7 The Defence
Anyone who has been charged with an offence has the right to obtain the assistance of a lawyer for his defence. In a large number of cases, notably when being brought before a court on purpose of being remanded in custody or when the punishment for the crime is likely to rise to imprisonment, counsel must be appointed (§ 731).
Danish lawyers form a single profession. They must be university graduates in law, and must have completed three years of articled clerkship before they receive their licence. Appearance before the High Courts is dependent on the successful conduct of two test cases. Five years later rights of audience in the Supreme Court are granted (§§ 131- 147f).
Normally, the appointed lawyer is drawn from the pool of legal aid lawyers who operate on a cab-rank principle. But when the accused requests it, any other lawyer willing to accept the brief can be appointed (§ 731).
The defence counsel has a right to be present at all court hearings during the investigation of the case (§ 743, stk. 2), unless this would endanger the investigation (a rare occurrence) and he may reexamine witnesses and state his opinions for the record.
Counsel also has the right to be present during police interrogations of the suspect (§ 745). But the suspect cannot seek his advice on the answer to an individual question. The lawyer may, however, draw the attention of the accused to his right to remain silent, and he may follow up on the questions put by the police. The answers to such questions must be recorded in the same way as answers to questions posed by the police. Counsel has no right of access to interviews with witnesses.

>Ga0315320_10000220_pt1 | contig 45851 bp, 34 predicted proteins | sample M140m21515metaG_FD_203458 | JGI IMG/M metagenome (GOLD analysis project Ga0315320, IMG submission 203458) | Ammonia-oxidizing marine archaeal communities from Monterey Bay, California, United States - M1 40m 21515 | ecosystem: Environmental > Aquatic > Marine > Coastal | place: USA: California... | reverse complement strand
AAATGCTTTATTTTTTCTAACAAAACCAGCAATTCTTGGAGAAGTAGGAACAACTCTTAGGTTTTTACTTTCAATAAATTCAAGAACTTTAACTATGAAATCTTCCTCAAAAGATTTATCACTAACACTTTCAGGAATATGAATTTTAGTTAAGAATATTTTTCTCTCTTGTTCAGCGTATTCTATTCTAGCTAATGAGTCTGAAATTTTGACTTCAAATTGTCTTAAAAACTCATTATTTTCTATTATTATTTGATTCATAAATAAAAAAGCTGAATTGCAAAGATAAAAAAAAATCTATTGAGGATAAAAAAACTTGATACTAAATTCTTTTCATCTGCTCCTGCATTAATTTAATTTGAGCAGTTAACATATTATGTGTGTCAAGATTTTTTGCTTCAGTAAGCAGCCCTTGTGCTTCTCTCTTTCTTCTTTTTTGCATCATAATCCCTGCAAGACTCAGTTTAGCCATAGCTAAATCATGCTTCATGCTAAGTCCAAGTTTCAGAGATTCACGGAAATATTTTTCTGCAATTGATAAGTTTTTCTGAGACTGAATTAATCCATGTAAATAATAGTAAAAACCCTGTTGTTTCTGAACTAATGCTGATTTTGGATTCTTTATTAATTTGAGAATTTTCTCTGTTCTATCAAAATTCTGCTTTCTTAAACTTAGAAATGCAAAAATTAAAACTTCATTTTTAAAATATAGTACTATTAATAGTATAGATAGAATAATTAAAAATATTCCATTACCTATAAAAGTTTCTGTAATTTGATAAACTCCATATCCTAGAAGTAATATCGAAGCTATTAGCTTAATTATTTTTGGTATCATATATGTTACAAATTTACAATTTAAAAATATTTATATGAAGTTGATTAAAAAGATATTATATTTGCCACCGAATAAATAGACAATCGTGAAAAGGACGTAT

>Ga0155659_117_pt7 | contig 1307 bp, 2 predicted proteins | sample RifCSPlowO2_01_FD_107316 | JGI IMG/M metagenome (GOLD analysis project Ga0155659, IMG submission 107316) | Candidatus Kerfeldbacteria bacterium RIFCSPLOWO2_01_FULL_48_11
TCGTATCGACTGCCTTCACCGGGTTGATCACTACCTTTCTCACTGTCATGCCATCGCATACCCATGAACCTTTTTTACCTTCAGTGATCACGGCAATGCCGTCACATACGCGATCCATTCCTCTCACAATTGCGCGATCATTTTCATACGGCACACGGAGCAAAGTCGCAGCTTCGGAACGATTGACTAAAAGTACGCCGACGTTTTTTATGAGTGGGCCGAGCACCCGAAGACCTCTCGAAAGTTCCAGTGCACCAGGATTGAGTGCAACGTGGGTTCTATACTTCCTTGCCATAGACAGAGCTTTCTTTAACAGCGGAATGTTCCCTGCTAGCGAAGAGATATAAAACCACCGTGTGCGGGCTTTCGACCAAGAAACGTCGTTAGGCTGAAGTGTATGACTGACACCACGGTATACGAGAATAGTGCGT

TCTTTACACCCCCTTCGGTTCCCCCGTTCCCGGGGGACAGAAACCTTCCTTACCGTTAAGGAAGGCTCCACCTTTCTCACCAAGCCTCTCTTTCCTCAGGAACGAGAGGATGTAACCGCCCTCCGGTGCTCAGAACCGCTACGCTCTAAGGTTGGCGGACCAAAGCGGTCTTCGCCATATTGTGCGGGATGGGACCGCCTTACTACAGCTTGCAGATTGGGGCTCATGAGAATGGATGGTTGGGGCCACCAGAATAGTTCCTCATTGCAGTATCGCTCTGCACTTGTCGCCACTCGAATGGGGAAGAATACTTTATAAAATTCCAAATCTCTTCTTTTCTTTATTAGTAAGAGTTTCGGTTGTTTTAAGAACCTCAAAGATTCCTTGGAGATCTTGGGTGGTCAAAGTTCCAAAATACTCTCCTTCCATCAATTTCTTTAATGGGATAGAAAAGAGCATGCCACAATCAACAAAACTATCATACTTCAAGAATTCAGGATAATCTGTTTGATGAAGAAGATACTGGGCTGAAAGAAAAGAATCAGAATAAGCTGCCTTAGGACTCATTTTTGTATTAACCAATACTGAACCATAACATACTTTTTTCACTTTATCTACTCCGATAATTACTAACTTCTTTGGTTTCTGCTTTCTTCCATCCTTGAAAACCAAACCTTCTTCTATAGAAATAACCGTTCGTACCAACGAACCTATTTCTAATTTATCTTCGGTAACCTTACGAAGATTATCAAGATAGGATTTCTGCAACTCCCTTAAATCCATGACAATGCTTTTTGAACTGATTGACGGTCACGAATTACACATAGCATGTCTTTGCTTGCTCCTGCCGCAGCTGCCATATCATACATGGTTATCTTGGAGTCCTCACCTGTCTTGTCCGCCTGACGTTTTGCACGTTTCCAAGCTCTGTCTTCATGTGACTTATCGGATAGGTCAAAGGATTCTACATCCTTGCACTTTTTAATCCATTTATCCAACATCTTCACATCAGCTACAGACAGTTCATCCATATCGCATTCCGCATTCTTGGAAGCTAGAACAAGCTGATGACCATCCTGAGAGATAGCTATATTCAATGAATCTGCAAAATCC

The defence lawyer automatically receives a copy of the record of any preliminary court sessions, and he has a right to receive a copy of the police records of the investigation, but he is not allowed to hand it to the accused (§ 745). As a consequence of this, all the evidence gathered by the prosecution will be disclosed to the defence at an early stage.
Defence counsel may ask for further investigations into any particular subject, and may take the matter before the court, if the police refuse to comply with the request (§ 746). It is very rare for counsel to conduct any investigations of their own and in a ruling from 1982, the Supreme Court seriously curtailed the counsels right to do so *11.
At other times, counsel has unlimited access to his client, and they must not be tapped or supervised.
Traditionally, it is considered contrary to ethics to defend the innocence of an accused, if he has confessed his guilt privately. It is common for Danish lawyers to believe that this is not so in English law.
As it may have been noted, one of the unusual features of the Danish criminal procedure is that the counsel for the defence in some cases has greater rights than his client, e.g. counsel would normally be informed of a telephone tapping. An accused who realises this must find it difficult to confide in counsel.